When I was eight, my third-grade teacher suspected that I had something wrong with my vision, and she was right. When I would read out loud, I would skip lines, and sometimes at the end of a long school day, the chalk board would get blurrier, like a gauzy veil was drawn over it. Come to find out, one of my eyes had weaker muscles than the other. So, for a year I went to eye therapy.
I remember sitting in the waiting room for my appointments, reading old Highlights magazines. After reading all the stories with my new, extra-fragile glass bifocals, I would enjoy the pages filled with visual puzzles, like where you find lists of hidden images in a picture, or a line drawing where you saw a young woman looking over her shoulder, but if you turned the picture upside down suddenly you were looking at an old hag. Or if you looked at the positive space of a drawing you saw one image, but if you concentrated on the negative space you saw something else. Years later I marveled at how that doctor made sure we were working to strengthen our eyes and our perception even in the waiting room.
The eyes work by collecting and focusing light so that it can be interpreted by the brain.
But, unless we have some idea what we are looking for, we will seldom find it, because our brains filter out a majority of the images our eyes take in so that we can make sense of what is in front of our eyes. Our brains perceive what is seen by interpreting, based on context, and by filtering out a great amount of input. We find this in people who have had their sight restored either by surgery or by correction, or in studies of what newborns see. When asked what they see, these people have no way of making sense of the light flooding their eyes. Of those who have the ability to talk, they describe brightness, and later flashes of color. Eventually, their minds learn to interpret the input coming through their eyes. There is even scriptural testimony to this phenomenon: in Mark 8, Jesus heals a blind man from Bethsaida, but only after Jesus attempts the healing a first time and asks what the man sees, he says, “I see people, but they look like trees walking.”
In the reading from 2 Corinthians that we will hear this Sunday, we will hear Paul talk about the things that keep us from seeing the gospel as it really is. Paul points out that if we focus on the “god of this world,” we are unable to perceive to see God in unexpected places, or to see the gospel with clarity. Instead, our perception is “veiled.” Perhaps Paul is too generous to make the “god of this world” singular. Power, status, self-righteousness, money, material possessions, fame, greed, entertainment—all of these things we may worship, as we offer them the priority for our attention, our time, and our striving. There are so many gods we focus upon and elevate that we think will take the place in our hearts that belongs to God.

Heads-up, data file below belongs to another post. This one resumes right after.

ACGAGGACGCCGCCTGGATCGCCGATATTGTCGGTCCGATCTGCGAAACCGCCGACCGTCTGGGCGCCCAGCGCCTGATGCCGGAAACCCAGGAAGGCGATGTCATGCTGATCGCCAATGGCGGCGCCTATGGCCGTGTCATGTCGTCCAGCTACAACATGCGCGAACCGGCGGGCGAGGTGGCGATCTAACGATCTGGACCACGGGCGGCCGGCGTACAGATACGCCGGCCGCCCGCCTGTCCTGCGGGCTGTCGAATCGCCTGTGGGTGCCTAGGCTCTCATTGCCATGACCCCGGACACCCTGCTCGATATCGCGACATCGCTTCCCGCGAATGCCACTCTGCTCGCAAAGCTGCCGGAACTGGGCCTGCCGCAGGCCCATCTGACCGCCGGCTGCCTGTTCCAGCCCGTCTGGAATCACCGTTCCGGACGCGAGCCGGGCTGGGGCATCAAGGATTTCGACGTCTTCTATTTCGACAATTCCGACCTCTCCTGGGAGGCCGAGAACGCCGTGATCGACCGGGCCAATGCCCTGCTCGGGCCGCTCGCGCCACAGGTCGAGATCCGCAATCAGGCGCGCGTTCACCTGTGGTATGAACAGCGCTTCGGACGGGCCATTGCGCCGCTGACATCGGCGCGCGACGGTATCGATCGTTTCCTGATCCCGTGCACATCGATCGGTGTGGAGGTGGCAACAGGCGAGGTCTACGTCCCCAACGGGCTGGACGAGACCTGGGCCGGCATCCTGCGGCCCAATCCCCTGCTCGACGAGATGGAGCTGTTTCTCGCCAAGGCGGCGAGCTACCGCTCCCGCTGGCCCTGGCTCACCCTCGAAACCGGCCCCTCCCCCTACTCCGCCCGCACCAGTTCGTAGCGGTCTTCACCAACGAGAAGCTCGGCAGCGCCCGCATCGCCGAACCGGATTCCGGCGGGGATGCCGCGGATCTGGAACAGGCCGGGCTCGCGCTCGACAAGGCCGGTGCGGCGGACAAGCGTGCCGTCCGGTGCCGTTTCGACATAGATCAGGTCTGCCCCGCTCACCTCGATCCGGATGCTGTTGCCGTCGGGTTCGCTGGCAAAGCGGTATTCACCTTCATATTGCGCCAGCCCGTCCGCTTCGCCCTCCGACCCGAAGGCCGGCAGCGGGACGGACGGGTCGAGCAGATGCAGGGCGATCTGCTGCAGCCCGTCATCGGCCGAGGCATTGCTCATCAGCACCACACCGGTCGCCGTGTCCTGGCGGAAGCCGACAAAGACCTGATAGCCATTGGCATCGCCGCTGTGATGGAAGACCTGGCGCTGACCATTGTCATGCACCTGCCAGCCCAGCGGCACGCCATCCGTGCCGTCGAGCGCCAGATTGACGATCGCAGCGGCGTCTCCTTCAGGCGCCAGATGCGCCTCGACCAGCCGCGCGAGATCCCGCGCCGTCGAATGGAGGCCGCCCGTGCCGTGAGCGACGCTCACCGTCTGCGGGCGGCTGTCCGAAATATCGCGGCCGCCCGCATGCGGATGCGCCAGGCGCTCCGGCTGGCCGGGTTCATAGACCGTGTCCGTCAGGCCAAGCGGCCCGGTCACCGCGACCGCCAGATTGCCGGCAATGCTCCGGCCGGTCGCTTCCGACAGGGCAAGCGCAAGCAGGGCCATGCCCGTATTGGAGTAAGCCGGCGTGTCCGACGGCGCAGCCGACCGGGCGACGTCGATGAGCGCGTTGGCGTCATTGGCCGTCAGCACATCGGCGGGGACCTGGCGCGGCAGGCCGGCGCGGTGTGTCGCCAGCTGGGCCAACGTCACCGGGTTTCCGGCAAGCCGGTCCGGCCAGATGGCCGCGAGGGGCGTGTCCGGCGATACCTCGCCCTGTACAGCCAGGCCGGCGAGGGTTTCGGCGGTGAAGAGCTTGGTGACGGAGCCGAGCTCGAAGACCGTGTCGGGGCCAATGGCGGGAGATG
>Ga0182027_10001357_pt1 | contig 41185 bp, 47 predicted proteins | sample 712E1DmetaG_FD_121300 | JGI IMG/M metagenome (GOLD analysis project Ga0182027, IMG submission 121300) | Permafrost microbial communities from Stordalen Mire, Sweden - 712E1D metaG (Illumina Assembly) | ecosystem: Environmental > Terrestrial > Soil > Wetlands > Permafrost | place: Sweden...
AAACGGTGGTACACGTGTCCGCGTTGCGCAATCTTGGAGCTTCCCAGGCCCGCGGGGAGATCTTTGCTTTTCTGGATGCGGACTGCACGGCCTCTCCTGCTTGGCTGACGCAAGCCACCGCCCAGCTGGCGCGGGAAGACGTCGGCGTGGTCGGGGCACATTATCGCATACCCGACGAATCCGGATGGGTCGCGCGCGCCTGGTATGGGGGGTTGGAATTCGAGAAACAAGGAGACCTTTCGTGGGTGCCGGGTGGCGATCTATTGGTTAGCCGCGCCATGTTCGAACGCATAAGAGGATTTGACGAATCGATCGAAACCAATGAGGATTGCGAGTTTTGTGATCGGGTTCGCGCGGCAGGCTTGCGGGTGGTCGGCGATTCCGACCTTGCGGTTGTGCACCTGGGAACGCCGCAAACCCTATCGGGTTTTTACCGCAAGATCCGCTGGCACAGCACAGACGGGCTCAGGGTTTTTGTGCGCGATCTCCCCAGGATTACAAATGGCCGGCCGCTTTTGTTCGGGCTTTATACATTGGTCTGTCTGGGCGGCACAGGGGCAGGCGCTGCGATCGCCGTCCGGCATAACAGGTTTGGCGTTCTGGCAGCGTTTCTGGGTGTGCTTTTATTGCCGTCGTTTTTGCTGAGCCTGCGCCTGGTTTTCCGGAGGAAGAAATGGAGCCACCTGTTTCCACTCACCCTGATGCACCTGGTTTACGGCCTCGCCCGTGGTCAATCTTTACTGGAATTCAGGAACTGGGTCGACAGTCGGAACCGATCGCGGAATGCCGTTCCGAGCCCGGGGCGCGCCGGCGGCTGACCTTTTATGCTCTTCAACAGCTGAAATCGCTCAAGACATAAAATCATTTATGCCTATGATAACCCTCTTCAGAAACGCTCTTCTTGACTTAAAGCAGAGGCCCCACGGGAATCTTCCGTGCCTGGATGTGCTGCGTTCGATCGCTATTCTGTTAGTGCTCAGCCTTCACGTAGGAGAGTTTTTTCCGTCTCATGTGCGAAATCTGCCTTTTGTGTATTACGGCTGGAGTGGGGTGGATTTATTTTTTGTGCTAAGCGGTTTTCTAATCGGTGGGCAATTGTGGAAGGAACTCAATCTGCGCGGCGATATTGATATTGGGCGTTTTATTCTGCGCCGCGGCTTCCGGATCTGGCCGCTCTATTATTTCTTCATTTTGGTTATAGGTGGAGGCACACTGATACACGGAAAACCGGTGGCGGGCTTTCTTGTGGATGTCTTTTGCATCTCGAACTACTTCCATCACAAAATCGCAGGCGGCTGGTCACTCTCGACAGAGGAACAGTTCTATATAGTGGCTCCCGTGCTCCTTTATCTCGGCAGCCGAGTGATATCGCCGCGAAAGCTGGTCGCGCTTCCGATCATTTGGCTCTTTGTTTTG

As we prepare to enter into Lent, we are encouraged to expand our perception. We end the season after Epiphany each year with stories of transfiguration to give us the courage to allow our eyes to adjust to the seeing of who Jesus REALLY is in our lives, much like those disciples who witness his transfiguration in our gospel. Too often we seem to expect a bearded man, wearing a loose linen tunic, sandals, gorgeously-tressed hair. We fail to perceive him in other guises: the frazzled dad working three jobs to help put food on the table; the teenager hungry for someone to take her under their wing and counter the story she hears at home about being ugly inside and out; the neighbor with whom we have been feuding for so long we no longer remember why; the panhandler on the corner we sneer at for having a cell phone.
The point of the transfiguration is not to focus on how Jesus has been changed. Rather, what if we looked upon him and realize that the veil has been pulled back: Jesus reveals just a tiny bit of who he really is, and once we perceive that, it is we who have been changed. In a year when even the everyday and commonplace has sometimes become a struggle, we may not perceive the ways in which the Christ-light has been revealed to us, much less within us.
The season of Epiphany is about drawing back the veil and joyfully encouraging us to see God’s presence everywhere and for everyone. Jesus’s transfiguration reminds us to embrace our own, so that we ourselves may perceive that that same glory and light resides within each of us. As Jesus transfigures us, he urges us to leave behind the gods of this world. “Come, follow me. Be the light you need to see within the world.”